Modern boxing

When Cassius Clay aka Muhammad Ali passed away earlier this year, the world lost a great athlete and champion for human rights.

Many of the current generation may not have heard of this great athlete who rose from very humble beginnings to conquer the world of boxing and remained a favorite of many of the previous generation even as he suffered a debilitating illness that kept him out of public view for many years.

The sport of boxing is a combination of martial arts and martial arts where two opponents use techniques to land punches at each other to win the match. Protective gloves and headgear are part of modern boxing, and it is an extremely popular event in many countries, with the competition escalating all the way to the Olympic level.

Like many other combat sports, boxing has its origins in hand-to-hand combat that has been practiced since ancient times; However, as an organized sport, it was most likely played by the ancient Greeks who we trace the origin of the Olympic Games into in modern times. Inscriptions from ancient civilizations such as the Babylonian, Mesopotamian, and Sumerian civilizations point to evidence of fist fighting with protective hand coverings or gloves.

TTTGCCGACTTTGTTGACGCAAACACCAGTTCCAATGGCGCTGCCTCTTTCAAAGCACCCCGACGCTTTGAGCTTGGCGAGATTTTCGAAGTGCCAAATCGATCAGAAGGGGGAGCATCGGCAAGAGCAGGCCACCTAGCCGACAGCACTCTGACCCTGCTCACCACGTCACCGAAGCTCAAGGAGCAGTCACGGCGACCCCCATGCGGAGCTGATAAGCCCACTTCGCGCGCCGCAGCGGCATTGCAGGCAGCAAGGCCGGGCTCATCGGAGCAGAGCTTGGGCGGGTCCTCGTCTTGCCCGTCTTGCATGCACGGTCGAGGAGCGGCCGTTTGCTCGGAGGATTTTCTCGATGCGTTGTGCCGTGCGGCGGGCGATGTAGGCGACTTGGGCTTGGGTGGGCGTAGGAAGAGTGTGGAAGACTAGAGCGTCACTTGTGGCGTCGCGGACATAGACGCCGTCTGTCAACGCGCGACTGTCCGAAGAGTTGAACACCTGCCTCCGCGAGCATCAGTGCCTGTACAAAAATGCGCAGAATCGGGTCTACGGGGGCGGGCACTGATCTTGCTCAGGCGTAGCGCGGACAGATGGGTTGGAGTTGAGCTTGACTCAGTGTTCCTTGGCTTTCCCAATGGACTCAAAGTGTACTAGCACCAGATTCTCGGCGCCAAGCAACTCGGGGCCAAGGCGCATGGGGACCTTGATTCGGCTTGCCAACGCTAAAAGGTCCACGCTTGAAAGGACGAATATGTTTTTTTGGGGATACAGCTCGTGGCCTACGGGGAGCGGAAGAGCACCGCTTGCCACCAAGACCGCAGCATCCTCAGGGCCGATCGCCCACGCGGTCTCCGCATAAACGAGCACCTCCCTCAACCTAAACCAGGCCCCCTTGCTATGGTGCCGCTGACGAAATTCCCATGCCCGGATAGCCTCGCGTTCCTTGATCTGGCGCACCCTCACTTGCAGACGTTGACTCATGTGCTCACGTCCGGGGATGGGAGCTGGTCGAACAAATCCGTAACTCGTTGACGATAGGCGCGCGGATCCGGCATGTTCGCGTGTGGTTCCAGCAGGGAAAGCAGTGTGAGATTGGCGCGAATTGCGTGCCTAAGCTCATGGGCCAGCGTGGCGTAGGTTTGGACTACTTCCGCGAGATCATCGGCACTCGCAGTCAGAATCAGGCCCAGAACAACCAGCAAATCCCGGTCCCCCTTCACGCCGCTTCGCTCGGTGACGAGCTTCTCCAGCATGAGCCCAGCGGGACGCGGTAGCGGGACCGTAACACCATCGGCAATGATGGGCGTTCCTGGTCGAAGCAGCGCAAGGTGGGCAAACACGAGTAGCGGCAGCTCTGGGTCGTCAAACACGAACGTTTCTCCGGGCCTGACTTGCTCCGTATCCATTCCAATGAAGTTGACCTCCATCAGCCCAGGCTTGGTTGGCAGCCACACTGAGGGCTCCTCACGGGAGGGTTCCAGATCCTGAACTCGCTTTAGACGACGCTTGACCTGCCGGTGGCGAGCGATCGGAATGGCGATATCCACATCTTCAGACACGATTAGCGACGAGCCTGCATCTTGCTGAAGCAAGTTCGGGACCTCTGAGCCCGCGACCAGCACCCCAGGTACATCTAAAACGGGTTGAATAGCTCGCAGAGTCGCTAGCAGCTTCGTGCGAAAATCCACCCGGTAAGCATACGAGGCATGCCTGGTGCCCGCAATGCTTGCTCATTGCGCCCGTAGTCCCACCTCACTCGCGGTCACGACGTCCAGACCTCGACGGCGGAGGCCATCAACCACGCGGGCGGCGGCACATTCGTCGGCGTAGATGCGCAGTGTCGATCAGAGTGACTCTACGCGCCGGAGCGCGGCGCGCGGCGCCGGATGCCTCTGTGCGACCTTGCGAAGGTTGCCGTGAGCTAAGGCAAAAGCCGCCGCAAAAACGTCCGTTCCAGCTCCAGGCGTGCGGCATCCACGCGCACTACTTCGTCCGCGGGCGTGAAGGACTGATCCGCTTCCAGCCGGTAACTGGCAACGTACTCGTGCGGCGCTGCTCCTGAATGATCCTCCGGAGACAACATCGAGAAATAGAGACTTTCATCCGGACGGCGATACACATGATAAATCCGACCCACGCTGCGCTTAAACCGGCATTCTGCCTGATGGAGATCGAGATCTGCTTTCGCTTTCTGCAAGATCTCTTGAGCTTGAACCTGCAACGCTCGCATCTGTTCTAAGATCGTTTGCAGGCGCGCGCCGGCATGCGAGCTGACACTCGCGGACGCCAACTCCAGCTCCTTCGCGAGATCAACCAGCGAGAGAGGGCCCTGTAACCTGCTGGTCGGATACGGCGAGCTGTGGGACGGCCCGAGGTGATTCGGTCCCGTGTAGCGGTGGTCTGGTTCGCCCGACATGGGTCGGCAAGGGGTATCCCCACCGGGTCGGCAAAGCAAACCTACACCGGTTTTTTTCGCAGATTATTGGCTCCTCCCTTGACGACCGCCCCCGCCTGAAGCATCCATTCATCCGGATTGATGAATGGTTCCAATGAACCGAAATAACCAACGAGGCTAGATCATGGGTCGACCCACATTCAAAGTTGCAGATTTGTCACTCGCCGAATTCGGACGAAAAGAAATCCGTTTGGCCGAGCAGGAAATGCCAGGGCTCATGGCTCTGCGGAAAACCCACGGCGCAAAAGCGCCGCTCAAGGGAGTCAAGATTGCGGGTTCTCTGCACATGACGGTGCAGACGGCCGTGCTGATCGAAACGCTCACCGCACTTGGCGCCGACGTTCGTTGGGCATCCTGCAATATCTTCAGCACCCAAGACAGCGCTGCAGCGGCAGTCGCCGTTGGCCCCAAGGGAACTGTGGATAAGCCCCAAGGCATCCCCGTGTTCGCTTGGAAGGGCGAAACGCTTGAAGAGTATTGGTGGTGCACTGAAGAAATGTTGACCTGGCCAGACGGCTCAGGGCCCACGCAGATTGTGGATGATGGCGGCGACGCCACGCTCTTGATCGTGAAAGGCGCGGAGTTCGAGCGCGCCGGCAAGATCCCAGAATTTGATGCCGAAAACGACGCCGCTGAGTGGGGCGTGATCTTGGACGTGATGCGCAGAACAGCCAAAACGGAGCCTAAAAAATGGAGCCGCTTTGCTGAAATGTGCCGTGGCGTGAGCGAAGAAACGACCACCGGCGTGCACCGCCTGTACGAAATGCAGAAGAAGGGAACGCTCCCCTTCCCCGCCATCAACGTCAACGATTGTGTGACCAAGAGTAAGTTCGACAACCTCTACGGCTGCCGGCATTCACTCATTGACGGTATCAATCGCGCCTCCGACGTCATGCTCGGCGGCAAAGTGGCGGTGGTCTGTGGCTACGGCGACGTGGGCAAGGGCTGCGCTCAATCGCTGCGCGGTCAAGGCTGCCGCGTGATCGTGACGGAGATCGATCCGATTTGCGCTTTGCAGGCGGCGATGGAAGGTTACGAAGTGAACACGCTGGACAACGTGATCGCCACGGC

The earliest reference to the sport dates back to 668 BC during the ancient Olympiad, but it constantly evolved, and our current knowledge of boxing is most closely associated with 16th century prize competitions that were held primarily in Great Britain but quickly spread to other parts of Europe and the United States.

Also in ancient Rome, boxing was a very popular sport. Opponents used leather straps wrapped around their fists for protection. In time, more rugged leather and metal screws were introduced giving them a deadly weapon like the case referred to as a “myrmex” or limb piercer.

The amphitheaters in Rome often held boxing events resembling gladiator fights where the fight to the death was often the spectacle enjoyed most by the spectators. This progressed into bouts where trained martial artists and purchased slaves were trained to fight each other in a designated circle on the ground, the beginning of rules set in place to celebrate the sport and spark the idea of ​​a “boxing ring”.

However, excessive brutality in later years made the Romans abolish boxing during the gladiatorial period around 393 AD. Since then, it was only around the 17th century when boxing reappeared in London in pubs and riverside docks that it largely determined the way boxing matches were organised.

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